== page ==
Teachers, too, must also grapple with the belief that teaching ought to be apolitical. I often encourage educators who believe this to dive more deeply into the history of education, specifically schooling, in America. Schools in America were political in their founding. The first schools in our country were established to promote and sustain the political ideals, aims, and goals of this democracy. And schools then, as they do now, were mirrors of the societies in which they operated. This meant that schools in this country were political in the sense that they were to perpetuate the dominance of white males, and were exclusionary.
Furthermore, Baldwin cautions us in that 1963 address that “the crucial paradox which confronts us here is that the whole process of education occurs within a social framework and is designed to perpetuate the aims of society. Thus, for example, the boys and girls who were born during the era of the Third Reich, when educated to the purposes of the Third Reich, became barbarians.” And so we must consider the aims of this society, particularly through the lens of the children and communities whose lives and futures are the most vulnerable. Baldwin then reminds us in that same year, this time in a letter penned to his nephew, that “this innocent country set you down in a ghetto in which, in fact, it intended that you should perish.”
As educators we must be ruthless in pursuing the whole truth regarding the political aims of this society, and particularly those aims regarding Black lives.
This means that we have to truly unpack what it means to be “apolitical” in a society and country where the initial aims were, in fact, to enslave, ridicule, mock, destroy, and erase the very individuals who are deemed inferior within this society--BIPOC people, Black women, the poor, queer people, immigrants, and other groups who are relegated to the pits of this society. This means that we have to commit to unpacking our own ideas, beliefs, mindsets and philosophies as it pertains to the purpose of education and teaching, and also what we believe about our students, their families and about people who are different from us. This means that we must think differently about our curriculum, and begin to consider how it can be a tool that further perpetuates oppression or as a weapon that is used to dismantle it. Educators have to continue to study, to read and to engage in forms of critical discourse that will expand our minds and hearts because we hold powerful positions. We must be vigilant. And we must be intentional in the ways that we teach our students to understand society, this country, their communities, and the role that they play in humanity.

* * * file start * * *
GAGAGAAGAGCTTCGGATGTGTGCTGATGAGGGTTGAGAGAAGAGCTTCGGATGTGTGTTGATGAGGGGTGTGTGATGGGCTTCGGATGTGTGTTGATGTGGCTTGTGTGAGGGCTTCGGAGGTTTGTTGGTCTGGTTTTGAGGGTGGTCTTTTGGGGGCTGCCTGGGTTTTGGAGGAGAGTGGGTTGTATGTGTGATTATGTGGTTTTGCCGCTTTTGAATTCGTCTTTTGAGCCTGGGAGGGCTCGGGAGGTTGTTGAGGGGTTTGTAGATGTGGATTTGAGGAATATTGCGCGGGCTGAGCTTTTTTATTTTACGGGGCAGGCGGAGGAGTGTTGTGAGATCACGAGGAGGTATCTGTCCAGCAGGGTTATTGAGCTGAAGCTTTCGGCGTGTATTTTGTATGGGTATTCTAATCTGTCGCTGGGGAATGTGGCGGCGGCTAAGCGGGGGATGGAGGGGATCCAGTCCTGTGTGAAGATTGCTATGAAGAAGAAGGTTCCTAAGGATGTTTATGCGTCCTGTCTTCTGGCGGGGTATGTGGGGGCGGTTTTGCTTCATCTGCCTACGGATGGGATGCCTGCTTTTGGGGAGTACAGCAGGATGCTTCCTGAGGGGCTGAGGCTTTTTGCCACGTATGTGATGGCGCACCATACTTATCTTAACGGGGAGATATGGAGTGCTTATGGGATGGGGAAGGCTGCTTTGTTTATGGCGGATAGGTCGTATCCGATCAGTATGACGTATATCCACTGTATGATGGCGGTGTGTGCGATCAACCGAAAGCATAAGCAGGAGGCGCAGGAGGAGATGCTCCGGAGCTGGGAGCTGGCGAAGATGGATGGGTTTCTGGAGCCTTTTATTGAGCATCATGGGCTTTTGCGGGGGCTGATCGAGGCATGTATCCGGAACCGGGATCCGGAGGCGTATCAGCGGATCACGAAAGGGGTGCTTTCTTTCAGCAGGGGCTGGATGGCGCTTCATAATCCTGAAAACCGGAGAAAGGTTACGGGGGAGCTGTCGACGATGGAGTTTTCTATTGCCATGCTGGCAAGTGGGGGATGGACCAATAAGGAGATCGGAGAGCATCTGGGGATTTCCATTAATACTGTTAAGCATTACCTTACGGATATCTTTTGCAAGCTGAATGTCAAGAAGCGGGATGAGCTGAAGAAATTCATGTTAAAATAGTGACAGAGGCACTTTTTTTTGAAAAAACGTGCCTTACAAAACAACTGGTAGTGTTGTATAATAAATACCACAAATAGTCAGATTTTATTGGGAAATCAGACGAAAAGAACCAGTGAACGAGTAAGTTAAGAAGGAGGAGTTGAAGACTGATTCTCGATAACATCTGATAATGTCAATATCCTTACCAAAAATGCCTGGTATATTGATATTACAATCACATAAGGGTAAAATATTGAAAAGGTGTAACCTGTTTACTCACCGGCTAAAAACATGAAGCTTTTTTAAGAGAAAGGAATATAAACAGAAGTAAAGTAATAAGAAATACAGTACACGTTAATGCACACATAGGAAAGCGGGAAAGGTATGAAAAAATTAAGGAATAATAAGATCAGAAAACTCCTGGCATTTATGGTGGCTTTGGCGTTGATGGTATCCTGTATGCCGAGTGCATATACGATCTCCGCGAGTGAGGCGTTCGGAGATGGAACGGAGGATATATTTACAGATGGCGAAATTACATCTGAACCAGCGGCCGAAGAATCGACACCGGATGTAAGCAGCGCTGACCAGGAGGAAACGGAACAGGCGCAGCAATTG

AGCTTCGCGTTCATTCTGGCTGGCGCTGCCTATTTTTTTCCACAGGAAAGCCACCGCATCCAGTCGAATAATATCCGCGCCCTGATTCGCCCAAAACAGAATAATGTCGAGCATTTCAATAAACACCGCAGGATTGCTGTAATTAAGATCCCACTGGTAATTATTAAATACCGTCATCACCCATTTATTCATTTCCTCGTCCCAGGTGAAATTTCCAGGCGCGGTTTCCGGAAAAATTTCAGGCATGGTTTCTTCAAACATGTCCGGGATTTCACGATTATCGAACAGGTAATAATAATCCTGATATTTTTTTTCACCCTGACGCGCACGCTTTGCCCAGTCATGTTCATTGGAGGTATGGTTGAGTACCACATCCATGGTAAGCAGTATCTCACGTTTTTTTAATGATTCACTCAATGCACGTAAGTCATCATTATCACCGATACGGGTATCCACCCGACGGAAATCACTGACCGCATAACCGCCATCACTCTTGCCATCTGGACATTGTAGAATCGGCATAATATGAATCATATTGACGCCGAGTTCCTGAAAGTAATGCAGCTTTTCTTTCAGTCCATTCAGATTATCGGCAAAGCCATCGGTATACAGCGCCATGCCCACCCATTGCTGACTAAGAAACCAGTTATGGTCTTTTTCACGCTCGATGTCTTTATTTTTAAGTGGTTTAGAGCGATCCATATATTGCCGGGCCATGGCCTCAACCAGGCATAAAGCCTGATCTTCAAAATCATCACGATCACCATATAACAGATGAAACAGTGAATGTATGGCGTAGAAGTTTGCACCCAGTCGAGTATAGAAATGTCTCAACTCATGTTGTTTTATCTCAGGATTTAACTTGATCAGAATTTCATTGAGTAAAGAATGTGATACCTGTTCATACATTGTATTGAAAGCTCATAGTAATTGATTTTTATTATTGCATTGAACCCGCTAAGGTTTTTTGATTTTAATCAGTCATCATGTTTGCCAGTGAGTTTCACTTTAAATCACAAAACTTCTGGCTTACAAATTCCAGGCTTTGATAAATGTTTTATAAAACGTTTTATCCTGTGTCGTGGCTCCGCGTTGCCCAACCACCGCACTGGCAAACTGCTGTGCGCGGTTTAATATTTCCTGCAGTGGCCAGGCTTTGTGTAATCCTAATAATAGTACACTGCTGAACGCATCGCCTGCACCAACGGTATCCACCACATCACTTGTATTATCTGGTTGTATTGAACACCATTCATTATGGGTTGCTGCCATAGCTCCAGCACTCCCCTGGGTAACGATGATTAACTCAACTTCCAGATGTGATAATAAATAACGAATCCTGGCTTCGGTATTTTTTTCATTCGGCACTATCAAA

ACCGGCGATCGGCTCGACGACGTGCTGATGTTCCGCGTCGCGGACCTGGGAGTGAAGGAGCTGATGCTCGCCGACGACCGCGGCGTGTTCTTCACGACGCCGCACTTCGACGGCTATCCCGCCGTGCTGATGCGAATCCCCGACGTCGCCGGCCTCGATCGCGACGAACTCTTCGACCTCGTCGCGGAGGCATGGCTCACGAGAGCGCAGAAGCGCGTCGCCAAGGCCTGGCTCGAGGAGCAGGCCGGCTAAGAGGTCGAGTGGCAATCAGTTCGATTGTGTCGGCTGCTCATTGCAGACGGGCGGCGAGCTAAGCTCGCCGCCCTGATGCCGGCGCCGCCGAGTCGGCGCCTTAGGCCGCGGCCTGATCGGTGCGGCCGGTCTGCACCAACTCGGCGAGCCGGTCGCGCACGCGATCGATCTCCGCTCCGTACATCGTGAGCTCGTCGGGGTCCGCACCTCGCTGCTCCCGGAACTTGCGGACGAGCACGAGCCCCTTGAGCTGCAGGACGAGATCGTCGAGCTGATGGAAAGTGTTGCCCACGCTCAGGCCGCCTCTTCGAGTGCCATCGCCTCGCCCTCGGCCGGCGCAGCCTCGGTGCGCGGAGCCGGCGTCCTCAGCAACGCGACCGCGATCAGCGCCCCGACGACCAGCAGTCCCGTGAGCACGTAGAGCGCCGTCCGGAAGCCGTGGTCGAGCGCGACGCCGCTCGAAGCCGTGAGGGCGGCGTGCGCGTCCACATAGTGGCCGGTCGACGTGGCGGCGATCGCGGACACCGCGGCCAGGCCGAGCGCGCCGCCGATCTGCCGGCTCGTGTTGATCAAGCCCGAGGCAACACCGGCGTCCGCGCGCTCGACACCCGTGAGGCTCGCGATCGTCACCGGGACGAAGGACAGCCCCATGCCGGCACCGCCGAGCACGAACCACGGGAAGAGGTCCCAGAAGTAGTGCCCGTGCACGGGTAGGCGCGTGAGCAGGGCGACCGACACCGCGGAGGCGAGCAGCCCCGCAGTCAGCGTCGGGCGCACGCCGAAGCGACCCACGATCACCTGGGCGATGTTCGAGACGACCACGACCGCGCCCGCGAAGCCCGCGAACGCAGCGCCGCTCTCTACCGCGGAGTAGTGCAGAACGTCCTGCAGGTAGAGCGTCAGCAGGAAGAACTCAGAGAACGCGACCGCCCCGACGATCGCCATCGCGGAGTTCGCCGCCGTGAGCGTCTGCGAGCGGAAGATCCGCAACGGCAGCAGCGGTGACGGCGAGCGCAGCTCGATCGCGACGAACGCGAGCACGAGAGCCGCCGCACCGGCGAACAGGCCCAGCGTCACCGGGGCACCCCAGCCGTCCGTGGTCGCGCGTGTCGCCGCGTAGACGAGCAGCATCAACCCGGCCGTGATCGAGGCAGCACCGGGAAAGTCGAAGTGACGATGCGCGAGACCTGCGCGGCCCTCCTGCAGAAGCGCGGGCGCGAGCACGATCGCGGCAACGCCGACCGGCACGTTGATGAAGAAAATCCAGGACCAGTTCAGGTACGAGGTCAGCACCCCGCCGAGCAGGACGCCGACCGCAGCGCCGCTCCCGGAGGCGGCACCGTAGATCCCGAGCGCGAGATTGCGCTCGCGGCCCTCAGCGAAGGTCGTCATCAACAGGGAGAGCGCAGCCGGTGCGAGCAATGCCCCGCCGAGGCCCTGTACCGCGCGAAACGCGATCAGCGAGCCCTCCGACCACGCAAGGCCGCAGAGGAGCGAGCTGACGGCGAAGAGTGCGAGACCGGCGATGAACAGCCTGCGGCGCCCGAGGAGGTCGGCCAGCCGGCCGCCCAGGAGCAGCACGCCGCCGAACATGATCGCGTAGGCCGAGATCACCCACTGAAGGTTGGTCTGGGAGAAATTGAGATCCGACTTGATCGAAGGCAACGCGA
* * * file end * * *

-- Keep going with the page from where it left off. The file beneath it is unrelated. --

Teachers should grapple with what it truly means to love their students.
Teachers ultimately believe that they mean well, and I believe that. Teachers also believe that we are acting from a place of deep love in choosing to engage in this powerful position. And, this is true. Teachers, however, who are seeking to truly make change in society and in the world ought to be willing to grapple with what it means to “act” on loving their students, particularly teachers who teach Black children. Dr. Cornel West writes that, “justice is what love looks like in public.” How then, as teachers, might we begin to understand what this means for all of our students and our families? Can we begin to embrace and teach with the understanding that love and justice must go hand in hand, and that as a great act of love we choose each day to teach for justice?
We continue to live and operate in times that are profoundly dangerous, and quite violent. The beauty, however, is that there is great hope within our field. Teachers get the opportunity, daily, to influence what and how young people think, what they read, what they will see and how much they will get to use their voice. Teaching is a great privilege, and it is a profession, a call, a path of great hope. Might we all move to a place of embracing the power of teaching to eradicate the ills of the world that we live in.
Jamilah Pitts is an educational consultant, writer, and yoga teacher whose work sits at the intersection of anti-racism, social justice, womanism, and wellness. More of her work can be found at: www.jamilahpitts.com.